The costs of caring for California community residents with Alzheimer’s disease
will increase 83 percent by 2020 and an additional 59 percent by 2040,
according to UCSF researchers from the Institute for Health and Aging.
Similarly, costs of caring for Alzheimer’s disease patients in California
institutions will increase 84 percent by 2020 and an additional 61 percent by
2040 - assuming the supply of nursing home beds meets the projected demand.
This increase reflects the number of California residents who are projected to
succumb to Alzheimer’s disease in the next 40 years, said Patrick Fox, PhD,
director of the UCSF Institute for Health and Aging and principal investigator
on a report, which appears in the spring issue of the Journal of Public Health
Though state and federal governments will shoulder some of the costs of caring
for Alzheimer patients (largely through Medicaid and Medicare), the majority of
those costs will be borne by family members, said the researchers.
“Dementia places substantial medical, social, psychological, and financial
burdens on patients, families and communities. People with Alzheimer’s disease
consume both formal medical and social services, those rendered for a price,
and informal services, those for which providers, usually family members, are
not reimbursed,” said Fox.
Projected informal costs of caring for people with Alzheimer’s disease
represent an estimated dollar value of the informal caregiver’s labor rather
than an actual dollar value, he explained. However, if unpaid caregivers were
not available, long-term services would be purchased from paid providers or
Alzheimer’s patients now cared for in the community would be placed in
institutions. “The changing nature of the family and increasing labor force
participation of women may result in fewer available caregivers for elderly
people in the future. Therefore, many of the informal care costs borne by
family members may become actual expenditures,” he said.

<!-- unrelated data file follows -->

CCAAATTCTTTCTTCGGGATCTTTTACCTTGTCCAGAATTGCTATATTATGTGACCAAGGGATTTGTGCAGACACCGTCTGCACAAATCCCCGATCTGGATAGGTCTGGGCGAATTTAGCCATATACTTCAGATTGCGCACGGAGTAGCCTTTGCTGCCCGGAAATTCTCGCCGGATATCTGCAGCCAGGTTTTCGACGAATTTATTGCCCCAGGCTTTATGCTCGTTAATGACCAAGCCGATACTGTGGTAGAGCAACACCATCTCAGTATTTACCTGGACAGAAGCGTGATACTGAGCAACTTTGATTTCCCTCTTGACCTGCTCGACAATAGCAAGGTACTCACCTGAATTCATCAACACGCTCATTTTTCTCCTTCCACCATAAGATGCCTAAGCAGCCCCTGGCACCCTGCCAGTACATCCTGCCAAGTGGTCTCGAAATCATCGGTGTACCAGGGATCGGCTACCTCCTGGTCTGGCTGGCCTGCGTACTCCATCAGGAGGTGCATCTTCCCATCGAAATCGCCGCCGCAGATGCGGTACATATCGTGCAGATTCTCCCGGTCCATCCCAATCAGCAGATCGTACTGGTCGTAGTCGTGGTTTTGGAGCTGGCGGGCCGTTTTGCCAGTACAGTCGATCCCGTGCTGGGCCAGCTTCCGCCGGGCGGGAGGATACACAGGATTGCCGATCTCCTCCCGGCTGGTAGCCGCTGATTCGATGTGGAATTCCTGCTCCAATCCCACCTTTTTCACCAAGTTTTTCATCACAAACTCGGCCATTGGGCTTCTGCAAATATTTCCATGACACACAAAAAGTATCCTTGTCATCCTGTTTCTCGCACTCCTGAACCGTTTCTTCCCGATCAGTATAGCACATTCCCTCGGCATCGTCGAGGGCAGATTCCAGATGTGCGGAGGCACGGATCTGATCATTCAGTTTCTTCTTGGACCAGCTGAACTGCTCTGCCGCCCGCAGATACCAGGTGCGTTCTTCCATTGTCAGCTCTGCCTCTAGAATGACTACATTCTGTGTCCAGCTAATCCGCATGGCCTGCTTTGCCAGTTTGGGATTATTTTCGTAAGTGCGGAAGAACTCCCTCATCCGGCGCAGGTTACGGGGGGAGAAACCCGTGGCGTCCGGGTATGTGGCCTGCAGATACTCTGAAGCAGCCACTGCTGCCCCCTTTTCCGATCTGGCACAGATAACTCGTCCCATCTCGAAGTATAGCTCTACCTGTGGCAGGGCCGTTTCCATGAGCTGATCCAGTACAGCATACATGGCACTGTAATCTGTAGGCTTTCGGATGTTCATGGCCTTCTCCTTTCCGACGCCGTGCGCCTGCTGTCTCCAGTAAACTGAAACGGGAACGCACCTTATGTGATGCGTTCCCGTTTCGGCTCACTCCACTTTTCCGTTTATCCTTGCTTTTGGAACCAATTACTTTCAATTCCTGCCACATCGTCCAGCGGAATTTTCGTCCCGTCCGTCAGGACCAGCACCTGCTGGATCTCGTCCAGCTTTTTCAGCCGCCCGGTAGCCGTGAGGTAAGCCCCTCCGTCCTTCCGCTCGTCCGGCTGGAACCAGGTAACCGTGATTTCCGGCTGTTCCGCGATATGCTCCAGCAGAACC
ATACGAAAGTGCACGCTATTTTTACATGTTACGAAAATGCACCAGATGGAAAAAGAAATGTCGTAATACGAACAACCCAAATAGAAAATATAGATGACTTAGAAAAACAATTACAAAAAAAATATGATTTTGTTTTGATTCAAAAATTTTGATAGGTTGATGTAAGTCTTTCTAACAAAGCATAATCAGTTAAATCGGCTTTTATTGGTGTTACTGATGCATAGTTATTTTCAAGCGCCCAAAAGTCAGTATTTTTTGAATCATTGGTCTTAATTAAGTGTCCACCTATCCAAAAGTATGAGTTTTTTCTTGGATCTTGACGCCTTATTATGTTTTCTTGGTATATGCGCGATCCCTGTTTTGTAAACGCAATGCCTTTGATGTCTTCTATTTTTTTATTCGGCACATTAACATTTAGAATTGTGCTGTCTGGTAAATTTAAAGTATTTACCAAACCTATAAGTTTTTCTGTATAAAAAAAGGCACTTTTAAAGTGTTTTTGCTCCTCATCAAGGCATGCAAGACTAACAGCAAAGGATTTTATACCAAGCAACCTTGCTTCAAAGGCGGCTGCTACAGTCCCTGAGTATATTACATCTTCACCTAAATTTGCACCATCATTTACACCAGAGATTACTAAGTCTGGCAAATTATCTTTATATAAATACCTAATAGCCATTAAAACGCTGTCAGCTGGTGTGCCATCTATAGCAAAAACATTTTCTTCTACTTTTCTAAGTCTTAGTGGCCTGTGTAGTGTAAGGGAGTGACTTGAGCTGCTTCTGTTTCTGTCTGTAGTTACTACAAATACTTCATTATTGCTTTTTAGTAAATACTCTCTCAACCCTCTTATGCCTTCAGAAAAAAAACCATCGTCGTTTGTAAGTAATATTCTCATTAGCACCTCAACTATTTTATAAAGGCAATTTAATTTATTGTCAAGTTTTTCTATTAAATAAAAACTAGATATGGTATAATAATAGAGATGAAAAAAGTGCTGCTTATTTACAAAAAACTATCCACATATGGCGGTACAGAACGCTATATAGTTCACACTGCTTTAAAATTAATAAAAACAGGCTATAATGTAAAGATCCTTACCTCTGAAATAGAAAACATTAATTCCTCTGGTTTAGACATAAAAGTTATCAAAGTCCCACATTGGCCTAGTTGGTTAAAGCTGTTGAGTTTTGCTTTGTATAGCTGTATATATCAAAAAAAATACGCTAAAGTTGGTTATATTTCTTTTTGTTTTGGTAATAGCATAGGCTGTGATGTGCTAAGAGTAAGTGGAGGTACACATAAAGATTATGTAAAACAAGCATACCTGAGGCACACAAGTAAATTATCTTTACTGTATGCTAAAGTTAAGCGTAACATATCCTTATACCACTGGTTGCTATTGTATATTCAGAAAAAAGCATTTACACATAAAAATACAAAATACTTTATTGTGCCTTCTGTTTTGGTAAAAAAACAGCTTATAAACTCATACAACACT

Fox explained that decisions about the appropriate roles and responsibilities
of the public and private sector can be made only by considering moral,
ethical, value-based and political concerns. “A crucial question is how much
public sector support society is willing to provide to help informal
caregivers,” said Fox.
Costs for caring for California community residents with Alzheimer’s disease
were $22.4 billion in 2000 and are expected to increase to $42.8 billion by
2020 and $68.1 billion by 2040. Similarly, costs of caring for Alzheimer’s
disease patients in California institutions were $2.5 billion in 2000 and are
expected to increase to $4.6 billion by 2020 and $7.4 billion by 2040.
For community-resident patients, informal costs accounted for 73 percent of the
total, while formal costs accounted for the remaining 27 percent. For
institutionalized patients, informal costs accounted for 12 percent of the
total, while formal costs accounted for 88 percent of the total. “More than 60
percent of the formal services provided to patients in either care setting were
paid for out-of-pocket,” explained Fox.
The study examined paid and upaid costs attributable to Alzheimer’s disease for
93 community residents and 94 institutionalized patients residing in
California. Informal care hours and formal service costs were obtained from
caregivers and the billing records for a one-year period.
Additional researchers on the study include Neal Kohatsu, MD, MPH, medical
director of the Medical Board of California, Wendy Max, PhD, UCSF professor of
medical economics in the Institute for Health and Aging, and Pamela Arnsberger,
PhD, associate professor in the school of social work at the University of New
England. The research was funded by the California Department of Health